Road Tests

Dreams Delivered: 2018 Rolls-Royce Phantom First Drive

Rolls-Royce makes its self-proclaimed best car in the world even better

It’s chilly and gray, and reasonably hard rain is coming down, casting a pall over the otherwise lush, rugged beauty of this German-flavored slice of Switzerland. A terrible day to drive, a great day to be driven.

I’m in the backseat of the all-new 2018 Rolls-Royce Phantom, and I roll down the double-glazed acoustic glass window to get a quick blast of fresh Swiss air. A cacophony of wind and water rudely intrudes into the cabin. Enough of that.

The metal button is cold to the touch when I press up, and as the window hits the seal, it’s as if a set of noise canceling headphones has suctioned over the car. Time to recline the seat, let my head hit the pillow, and enjoy the magic carpet ride.

There are few cars in which the backseat experience is just as important, if not more so, as what happens from behind the wheel. For some 92 years, longer than any other nameplate, the Phantom has transported rock stars and starlets, monarchs and maharajas, captains of industry and hip-hop kingpins. The car has in many ways served as the brand’s foundation, a vehicle that helped propel Rolls-Royce beyond a mere manufacturer of fine automobiles and into a global luxury icon. As the Phantom enters its eighth generation, the stakes have never been higher to deliver an ever richer, more immersive package, with cutting-edge, 21st century tech and even more ways to make it your way—the bespoke way. And it should drive better, too.

The new Phantom has been five years in the making, and as Rolls-Royce officials acknowledge, it really needed to take a two-generation leap, given that the model it replaces is 14 years old—which may as well be 80 in car years. Everything starts with its all-new aluminum intensive endoskeleton the marque calls the “Architecture of Luxury,” a versatile, lighter platform that will underpin all future Rolls-Royces. It makes the car some 30-percent more rigid than the previous Phantom, and additional cast aluminum structures reinforce areas wherever heavy loads are attached to the chassis.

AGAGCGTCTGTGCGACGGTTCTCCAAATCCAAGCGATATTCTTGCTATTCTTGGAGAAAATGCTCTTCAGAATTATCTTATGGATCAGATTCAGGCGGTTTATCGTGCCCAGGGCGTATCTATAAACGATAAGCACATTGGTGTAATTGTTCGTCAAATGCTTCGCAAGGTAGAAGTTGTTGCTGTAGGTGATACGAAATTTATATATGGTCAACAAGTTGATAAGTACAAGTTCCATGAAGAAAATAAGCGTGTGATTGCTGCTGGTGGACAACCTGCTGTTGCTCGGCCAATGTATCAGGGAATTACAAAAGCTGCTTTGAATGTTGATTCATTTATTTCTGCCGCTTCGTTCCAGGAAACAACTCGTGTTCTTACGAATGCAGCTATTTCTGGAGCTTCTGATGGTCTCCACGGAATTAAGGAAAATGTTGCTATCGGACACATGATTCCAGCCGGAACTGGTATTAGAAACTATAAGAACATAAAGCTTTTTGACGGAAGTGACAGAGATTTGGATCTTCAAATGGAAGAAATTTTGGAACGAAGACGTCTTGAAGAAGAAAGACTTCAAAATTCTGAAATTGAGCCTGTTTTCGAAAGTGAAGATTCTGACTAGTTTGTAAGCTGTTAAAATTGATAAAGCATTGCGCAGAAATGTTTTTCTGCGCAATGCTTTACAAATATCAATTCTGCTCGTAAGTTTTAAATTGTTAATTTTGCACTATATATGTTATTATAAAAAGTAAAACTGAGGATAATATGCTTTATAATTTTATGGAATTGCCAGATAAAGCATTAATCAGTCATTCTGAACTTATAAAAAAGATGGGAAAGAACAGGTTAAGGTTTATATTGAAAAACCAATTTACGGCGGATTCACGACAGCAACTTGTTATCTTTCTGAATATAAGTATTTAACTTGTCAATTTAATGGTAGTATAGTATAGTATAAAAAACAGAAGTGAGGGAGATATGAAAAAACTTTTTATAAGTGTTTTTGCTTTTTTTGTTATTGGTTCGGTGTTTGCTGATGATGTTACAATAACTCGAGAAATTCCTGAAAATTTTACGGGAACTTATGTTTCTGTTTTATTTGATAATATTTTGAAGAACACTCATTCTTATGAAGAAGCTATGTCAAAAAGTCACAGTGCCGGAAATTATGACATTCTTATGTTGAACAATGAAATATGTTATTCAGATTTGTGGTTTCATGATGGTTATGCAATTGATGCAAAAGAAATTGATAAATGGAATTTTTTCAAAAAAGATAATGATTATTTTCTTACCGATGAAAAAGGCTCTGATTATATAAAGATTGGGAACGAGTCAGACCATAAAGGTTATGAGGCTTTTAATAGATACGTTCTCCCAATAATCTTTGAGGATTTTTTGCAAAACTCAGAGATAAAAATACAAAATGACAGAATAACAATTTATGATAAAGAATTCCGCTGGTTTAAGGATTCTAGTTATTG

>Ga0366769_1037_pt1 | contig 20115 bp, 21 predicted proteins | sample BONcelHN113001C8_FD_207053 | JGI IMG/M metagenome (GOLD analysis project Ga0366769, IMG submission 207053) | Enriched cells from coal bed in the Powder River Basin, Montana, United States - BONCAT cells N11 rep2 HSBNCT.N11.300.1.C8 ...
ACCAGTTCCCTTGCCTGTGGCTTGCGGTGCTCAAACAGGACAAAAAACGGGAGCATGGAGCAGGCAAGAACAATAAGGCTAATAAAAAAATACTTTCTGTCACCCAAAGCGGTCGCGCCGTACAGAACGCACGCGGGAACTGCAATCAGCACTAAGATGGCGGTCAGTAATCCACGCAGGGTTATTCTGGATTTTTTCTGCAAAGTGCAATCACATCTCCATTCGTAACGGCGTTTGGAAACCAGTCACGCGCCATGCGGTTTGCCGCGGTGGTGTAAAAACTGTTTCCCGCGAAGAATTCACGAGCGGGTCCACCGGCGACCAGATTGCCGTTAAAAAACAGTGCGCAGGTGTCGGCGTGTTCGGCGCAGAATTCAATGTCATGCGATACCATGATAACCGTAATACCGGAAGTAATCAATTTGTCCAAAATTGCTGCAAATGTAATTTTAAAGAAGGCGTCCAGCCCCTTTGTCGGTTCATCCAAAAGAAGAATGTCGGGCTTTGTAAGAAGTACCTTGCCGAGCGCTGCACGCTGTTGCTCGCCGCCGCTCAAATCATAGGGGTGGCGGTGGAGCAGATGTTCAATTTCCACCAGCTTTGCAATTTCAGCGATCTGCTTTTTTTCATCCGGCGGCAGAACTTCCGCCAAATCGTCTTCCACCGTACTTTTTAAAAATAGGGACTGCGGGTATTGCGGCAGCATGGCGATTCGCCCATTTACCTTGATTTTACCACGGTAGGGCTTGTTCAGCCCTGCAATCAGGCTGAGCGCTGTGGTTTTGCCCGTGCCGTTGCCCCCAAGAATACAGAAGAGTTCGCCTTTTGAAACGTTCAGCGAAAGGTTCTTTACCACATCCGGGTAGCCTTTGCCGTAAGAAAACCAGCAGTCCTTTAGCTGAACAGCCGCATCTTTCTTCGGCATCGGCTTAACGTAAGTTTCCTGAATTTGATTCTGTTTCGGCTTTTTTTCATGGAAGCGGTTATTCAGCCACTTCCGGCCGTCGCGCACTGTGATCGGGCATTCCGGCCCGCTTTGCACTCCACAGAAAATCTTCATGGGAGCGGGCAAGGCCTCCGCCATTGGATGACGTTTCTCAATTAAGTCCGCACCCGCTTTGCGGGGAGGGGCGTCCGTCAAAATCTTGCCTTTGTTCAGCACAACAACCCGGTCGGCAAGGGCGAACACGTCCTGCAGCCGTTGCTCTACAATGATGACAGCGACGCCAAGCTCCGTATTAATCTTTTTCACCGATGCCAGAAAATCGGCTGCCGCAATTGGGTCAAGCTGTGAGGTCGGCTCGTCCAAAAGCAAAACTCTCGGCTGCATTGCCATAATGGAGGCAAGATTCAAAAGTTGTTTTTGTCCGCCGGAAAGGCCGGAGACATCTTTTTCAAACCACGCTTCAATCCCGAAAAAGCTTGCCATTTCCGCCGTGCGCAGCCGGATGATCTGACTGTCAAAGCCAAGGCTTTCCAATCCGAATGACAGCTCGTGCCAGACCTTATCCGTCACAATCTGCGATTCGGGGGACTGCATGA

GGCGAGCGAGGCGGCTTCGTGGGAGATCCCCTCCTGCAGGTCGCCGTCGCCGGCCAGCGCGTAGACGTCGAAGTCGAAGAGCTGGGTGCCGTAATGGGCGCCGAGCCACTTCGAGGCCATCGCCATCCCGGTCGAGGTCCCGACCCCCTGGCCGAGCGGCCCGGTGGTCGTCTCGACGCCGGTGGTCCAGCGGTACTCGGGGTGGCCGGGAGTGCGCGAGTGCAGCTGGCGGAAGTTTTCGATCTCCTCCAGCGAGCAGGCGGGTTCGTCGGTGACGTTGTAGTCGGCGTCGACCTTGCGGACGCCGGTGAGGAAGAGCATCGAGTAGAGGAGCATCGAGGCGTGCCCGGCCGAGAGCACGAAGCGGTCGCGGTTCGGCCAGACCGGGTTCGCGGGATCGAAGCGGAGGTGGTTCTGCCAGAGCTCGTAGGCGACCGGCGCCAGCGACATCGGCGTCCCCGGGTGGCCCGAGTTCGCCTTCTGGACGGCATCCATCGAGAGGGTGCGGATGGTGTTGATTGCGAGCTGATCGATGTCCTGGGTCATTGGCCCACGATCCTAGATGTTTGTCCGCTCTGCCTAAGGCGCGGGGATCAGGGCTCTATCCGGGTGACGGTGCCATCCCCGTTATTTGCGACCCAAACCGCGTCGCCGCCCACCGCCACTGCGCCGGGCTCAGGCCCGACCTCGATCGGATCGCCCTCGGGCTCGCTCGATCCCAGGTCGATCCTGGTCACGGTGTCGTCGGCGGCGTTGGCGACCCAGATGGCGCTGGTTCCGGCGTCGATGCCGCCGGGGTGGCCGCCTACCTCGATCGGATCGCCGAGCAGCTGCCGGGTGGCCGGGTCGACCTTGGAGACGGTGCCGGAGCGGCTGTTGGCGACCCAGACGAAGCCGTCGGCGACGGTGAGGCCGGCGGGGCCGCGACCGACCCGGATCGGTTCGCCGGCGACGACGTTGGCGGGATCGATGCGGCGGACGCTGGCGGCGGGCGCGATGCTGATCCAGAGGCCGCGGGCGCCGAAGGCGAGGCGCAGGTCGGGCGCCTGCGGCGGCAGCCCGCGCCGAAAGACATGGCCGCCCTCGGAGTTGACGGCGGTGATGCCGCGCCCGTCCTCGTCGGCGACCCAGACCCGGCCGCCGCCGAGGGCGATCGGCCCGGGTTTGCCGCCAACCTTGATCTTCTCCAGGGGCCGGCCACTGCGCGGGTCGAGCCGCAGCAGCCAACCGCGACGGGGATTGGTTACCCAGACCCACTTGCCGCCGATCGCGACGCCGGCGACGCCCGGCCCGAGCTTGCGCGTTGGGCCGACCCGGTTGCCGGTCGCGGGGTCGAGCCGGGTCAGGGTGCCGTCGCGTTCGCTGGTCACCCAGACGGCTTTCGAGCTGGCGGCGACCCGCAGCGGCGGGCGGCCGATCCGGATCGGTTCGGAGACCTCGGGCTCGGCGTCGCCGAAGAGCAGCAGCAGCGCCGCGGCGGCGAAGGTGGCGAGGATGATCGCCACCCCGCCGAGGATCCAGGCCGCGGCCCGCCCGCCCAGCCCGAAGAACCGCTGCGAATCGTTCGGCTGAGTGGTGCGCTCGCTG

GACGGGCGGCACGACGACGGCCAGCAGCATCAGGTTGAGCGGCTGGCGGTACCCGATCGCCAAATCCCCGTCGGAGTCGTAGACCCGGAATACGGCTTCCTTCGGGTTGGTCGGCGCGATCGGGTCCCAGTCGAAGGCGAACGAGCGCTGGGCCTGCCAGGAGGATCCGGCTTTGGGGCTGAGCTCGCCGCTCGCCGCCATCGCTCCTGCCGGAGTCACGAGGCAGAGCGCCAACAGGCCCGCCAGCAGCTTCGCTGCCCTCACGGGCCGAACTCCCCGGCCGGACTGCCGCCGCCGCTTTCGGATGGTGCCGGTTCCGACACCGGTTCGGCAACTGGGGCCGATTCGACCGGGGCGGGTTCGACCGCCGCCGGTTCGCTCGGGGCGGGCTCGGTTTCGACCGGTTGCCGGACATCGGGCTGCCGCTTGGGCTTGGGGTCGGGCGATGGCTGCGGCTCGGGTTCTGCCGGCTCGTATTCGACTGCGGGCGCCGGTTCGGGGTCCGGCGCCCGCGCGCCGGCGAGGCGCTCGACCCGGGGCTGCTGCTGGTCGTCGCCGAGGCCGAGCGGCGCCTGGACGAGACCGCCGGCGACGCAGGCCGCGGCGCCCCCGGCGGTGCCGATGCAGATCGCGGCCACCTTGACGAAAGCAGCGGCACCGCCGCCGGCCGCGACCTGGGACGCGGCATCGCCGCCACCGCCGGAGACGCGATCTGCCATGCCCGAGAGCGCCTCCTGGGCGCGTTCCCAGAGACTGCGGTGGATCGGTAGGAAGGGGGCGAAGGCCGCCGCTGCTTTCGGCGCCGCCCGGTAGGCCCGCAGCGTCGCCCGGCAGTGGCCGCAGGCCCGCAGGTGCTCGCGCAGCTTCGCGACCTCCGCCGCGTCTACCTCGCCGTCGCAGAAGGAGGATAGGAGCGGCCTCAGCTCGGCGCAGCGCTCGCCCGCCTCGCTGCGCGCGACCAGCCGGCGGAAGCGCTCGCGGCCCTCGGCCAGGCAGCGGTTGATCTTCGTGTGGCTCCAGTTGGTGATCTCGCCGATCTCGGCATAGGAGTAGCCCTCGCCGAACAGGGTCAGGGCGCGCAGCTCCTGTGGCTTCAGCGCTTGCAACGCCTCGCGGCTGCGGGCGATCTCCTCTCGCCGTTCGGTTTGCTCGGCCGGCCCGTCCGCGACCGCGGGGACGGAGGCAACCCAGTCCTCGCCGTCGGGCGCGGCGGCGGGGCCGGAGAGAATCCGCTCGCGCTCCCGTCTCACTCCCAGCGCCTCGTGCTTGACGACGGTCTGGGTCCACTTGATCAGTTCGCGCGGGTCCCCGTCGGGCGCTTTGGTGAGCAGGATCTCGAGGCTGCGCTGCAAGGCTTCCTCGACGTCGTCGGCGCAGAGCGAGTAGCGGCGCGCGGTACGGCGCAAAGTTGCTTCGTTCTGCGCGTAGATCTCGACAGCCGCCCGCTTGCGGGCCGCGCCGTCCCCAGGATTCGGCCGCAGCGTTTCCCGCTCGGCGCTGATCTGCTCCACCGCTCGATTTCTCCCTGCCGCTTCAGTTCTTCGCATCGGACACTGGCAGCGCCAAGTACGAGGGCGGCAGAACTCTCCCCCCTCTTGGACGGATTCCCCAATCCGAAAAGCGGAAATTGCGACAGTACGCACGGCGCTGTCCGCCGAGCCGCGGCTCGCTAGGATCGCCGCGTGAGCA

Building on all that luxurious architecture is a new double-wishbone front and five-link rear suspension, supported by active stabilizer bars front and rear and a traditional anti-roll bar in front. Four wheel steering appears for the first time, which increases the car’s overall maneuverability and high-speed stability, critical for such a long (just south of 19 feet for the short-wheelbase model) and heavy (almost three-ton) car.

According to engineering director Philip Koehn, the Phantom’s adaptive, self-leveling air-suspension setup—the magic in the car’s vaunted Magic Carpet Ride—has undergone significant changes as well.

“The springs are bigger, and they ride on more air than ever before,” he says. The system in part uses a stereo camera sensor in the windscreen to monitor and proactively react to road conditions up to 62 mph. There are no settings to dial in, just endless calculations made with the goal of keeping the ride pleasant and cosseting in virtually any situation. Koehn and his team also had a mandate from Rolls CEO Torsten Müller-Ötvös: “He said, just make sure it’s the most silent motorcar in the world, full stop.”

Engineers crammed sound-deadening foam and insulation into virtually every nook, cranny, and crevice, some 360 pounds of it in all. Those double glazed windows feature an additional plastic layer wedged between, the floor pan and bulkhead alloys are thicker than before—even the Continental tires are lined with a layer of foam. In fact, Koehn said Rolls tested some 180 sets of tires before hitting on the right setup. Interestingly, no active noise-canceling tech is employed because research showed it could make some occupants car sick.

As you can probably guess, Koehn and team say they exceeded their goal of creating the world’s quietest cabin. From my perch behind the front seat as we wind our way through the Swiss countryside, the 6.75-liter twin-turbo V-12 humming along as it delivers effortless power, I have zero reason to disagree with that assessment. I also have zero reason to quibble with the notion that the new Phantom is also the world’s most luxurious production car.